Friday, June 27, 2008

New law bans lead bullets in condor territory


Beginning July 1, lead ammunition will be banned throughout a wide swath of California to further protect the endangered California condor. While some hunters may not be pleased, few people are happier than Assemblyman Pedro Nava, who first introduced the ban, known as the Ridley-Tree Condor Preservation Act, in 2005.
“This was my baby,” Nava said of the ban yesterday while celebrating with California Department of Fish and Game officials during a news conference at the Santa Barbara County Courthouse. “It was one I just wasn’t going to let go of.”

The ban failed twice before it was passed last October. Nava said the ban could have gone into effect at the beginning of January, but implementation was delayed seven months in order to give Fish and Game officials time to educate the public.
The lead ammunition ban stretches from Los Angeles, north to Alameda County, and from the coast, east to the outer edges of Tulare County.
Fish and Game Capt. Angel Raton said the ban is expected to impact tens-of-thousands of deer hunters this fall. He said 90,000 deer tags are available in the ban area, also known as condor the condor range, but anywhere from 30,000 to 60,000 are issued on average.
The ban isn’t limited to deer hunters. He said it will impact anyone hunting game large and small in the area.
According to Nava, the need for the ban is based on a classic case of human interference with the natural food chain.
The Condor, of which a mere 332 exist, is a scavenger that often feeds on the entrails of other animals. When a deer, for example, is shot with a lead bullet, Nava said the hunter will often remove the animal’s intestines and other organs before packing the animal away. Sometimes these entrails get buried, sometimes they don’t.
When a Condor feeds on the lead-tainted remains, the birds often end up with a severe case of lead poisoning. Nava said the poisoning paralyzes the bird’s digestive system, essentially killing the condor through starvation.
Because lead ammunition explodes into tiny fragments once entering an animal, Nava said the condors go out of their way to eat the lead bits because they look similar to bone, which they ingest for calcium.
Nava said the initial unpopularity of the lead ban was due in part to strong criticism from the National Rifle Association, which continues to oppose the bill.
On its Web site, the NRA says the ban cannot be supported by scientific fact, and called it, an “Anti-hunting group’s efforts to ban lead ammunition throughout the state.”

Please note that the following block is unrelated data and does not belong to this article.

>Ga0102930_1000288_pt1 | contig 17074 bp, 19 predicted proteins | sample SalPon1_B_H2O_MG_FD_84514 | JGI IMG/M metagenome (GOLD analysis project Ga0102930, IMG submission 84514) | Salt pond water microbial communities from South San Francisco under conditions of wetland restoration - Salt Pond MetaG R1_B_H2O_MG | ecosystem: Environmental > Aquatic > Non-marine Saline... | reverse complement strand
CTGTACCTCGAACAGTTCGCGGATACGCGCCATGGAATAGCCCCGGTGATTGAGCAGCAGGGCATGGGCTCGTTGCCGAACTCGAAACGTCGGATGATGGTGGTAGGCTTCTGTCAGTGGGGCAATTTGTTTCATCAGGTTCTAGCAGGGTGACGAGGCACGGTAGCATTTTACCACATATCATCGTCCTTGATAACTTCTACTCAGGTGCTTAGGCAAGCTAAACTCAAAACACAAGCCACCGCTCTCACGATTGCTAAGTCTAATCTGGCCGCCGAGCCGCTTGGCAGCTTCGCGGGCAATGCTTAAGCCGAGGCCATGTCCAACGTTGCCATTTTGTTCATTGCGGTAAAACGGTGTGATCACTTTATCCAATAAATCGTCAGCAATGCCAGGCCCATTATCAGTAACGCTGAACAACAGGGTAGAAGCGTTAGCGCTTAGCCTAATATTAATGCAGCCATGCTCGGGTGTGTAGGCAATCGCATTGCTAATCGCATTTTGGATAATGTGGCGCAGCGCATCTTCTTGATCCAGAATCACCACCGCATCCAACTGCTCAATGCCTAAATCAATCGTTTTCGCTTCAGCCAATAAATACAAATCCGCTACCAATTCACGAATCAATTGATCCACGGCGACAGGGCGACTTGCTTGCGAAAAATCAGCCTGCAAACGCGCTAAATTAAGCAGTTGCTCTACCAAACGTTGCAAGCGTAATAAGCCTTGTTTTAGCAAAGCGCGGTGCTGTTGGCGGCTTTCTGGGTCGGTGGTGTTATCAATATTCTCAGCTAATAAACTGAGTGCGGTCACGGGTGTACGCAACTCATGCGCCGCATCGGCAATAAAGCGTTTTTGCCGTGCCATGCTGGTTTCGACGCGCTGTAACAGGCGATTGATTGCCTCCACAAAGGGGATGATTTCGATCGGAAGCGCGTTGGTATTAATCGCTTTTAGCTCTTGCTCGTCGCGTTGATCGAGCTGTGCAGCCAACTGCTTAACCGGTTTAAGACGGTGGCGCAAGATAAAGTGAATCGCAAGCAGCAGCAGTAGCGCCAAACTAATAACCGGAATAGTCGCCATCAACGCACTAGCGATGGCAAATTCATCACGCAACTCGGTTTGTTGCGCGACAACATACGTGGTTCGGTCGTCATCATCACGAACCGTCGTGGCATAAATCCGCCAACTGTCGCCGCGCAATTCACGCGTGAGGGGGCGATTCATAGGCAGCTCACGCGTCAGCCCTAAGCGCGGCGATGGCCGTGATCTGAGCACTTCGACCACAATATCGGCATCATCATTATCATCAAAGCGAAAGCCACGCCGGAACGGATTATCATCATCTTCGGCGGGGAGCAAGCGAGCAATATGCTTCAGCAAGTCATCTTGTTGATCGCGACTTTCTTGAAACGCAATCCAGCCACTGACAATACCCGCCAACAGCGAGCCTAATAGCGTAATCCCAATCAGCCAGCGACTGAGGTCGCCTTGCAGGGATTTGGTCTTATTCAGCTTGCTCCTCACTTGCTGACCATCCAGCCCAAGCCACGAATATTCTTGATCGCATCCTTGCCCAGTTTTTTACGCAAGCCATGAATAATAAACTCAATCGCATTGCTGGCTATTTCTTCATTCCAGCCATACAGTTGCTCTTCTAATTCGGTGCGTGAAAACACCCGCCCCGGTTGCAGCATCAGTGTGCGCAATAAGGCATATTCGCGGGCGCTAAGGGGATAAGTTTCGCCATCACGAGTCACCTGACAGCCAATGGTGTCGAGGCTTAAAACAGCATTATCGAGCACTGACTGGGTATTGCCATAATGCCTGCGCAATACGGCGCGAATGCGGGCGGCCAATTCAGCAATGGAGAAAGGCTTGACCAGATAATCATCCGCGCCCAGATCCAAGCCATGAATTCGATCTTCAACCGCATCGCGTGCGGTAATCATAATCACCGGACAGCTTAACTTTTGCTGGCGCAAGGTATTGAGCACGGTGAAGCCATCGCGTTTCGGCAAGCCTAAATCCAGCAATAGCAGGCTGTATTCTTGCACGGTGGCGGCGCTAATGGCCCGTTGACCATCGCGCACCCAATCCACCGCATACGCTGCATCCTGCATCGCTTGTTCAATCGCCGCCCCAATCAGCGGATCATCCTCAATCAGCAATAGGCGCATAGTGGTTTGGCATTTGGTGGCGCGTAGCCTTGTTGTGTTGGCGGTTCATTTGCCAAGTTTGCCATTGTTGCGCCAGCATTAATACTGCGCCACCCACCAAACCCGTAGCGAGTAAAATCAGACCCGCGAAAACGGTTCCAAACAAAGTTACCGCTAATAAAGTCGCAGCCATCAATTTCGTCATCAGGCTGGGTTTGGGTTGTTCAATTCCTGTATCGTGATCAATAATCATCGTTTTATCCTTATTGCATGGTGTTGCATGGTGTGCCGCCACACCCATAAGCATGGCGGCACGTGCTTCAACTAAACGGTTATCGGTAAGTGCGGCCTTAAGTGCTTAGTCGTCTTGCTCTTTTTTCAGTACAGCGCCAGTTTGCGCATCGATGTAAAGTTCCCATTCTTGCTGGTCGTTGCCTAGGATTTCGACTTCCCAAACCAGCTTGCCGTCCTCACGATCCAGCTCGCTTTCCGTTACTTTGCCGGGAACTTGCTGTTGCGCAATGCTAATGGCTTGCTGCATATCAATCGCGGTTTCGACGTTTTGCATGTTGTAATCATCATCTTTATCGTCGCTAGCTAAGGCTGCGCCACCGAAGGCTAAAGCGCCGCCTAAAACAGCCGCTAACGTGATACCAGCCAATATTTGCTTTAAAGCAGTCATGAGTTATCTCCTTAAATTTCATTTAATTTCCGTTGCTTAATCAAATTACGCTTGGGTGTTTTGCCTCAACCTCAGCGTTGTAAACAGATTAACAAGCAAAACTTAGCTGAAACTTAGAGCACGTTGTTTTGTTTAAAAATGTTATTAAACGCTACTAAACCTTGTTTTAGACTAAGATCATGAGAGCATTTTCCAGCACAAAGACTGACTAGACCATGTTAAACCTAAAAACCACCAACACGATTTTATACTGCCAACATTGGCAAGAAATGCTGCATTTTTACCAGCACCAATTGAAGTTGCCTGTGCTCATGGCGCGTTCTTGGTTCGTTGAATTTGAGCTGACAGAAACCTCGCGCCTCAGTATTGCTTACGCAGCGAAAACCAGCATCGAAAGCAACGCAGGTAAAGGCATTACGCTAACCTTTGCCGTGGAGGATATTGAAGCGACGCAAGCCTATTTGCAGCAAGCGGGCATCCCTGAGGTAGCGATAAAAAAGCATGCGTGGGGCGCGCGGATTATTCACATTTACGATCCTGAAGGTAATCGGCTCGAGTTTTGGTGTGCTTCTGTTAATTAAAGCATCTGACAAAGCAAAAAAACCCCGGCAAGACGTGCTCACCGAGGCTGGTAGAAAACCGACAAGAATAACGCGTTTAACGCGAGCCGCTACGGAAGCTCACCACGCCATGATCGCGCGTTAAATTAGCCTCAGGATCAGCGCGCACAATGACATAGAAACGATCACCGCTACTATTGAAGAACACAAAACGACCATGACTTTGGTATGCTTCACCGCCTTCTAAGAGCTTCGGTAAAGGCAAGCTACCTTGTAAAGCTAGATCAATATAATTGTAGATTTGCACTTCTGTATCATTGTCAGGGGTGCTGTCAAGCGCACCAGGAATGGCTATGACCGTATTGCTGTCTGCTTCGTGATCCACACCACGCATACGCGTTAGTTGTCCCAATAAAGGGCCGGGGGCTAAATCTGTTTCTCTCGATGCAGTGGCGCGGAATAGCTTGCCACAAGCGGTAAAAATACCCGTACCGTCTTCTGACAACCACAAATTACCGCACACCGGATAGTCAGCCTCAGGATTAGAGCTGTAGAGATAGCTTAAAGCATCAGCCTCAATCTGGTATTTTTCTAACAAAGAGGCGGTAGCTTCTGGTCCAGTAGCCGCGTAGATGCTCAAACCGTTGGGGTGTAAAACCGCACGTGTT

Nava admitted that copper ammunition, the most widely available alternative to lead, hasn’t always been weighted as efficiently as lead. But he said copper is now comparable.
Copper, however, isn’t comparable in price. Fish and Game Lt. Chris Long said copper ammunition costs three-times more than lead bullets.
If saving the condor isn’t enough motivation for hunters to spend a little more, authorities hope the threat of a heavy fine or possible jail time will be.
Capt. Raton said violating the ban is punishable by an infraction or a misdemeanor. In either case, fines can range from $500 to $5,000, he said.
Raton said the goal at first will not be to punish hunters, but to educate. Once hunters know the reasons behind the ban, he believes they’ll comply.
“Hunters are conservation minded people and they understand that,” he said.
Nava commended the Sierra Club and Audubon Society for their support, and said he is most gratified by the Fish and Game wardens, who have thanked him for helping deliver the necessary laws to protect the condor.
“These wardens are dedicated to protection and preservation,” he said. “They’re not saying, ‘why do we have to do this,’ they’re saying thank you for the tools that we need.”
More information about the ban is available at


Dan said...

I, for one, would be greatly suprised if this lead ban would have any impact at all, on the condors. Tejon ranch banned lead on 1 Jan (they check bullets) and condors there are still coming up with lead poisoning. I read the studies and there never was a direct correlation between hunter bullets and the cause of lead poisoning.

The fact of the matter is, that we, people are encroaching on the condors habit by simply being here. Folks that are trying to save the condor have to reteach them how to survive. There are feeding stations set up, they have to be taught how not to fly into power lines, not to drink antifreeze. The condors time has come, and gone. This lead ban is a waste of taxpayer money, both state and federal. Wanna help, give your property back to nature.

Anonymous said...

Nava is in the pocket of radical animal rights groups who want to completely ban hunting -- driving up the price is only their latest ploy. Another symptom of his allegiance is his repeated attempts to push mandatory spaying and neutering on all pet owners.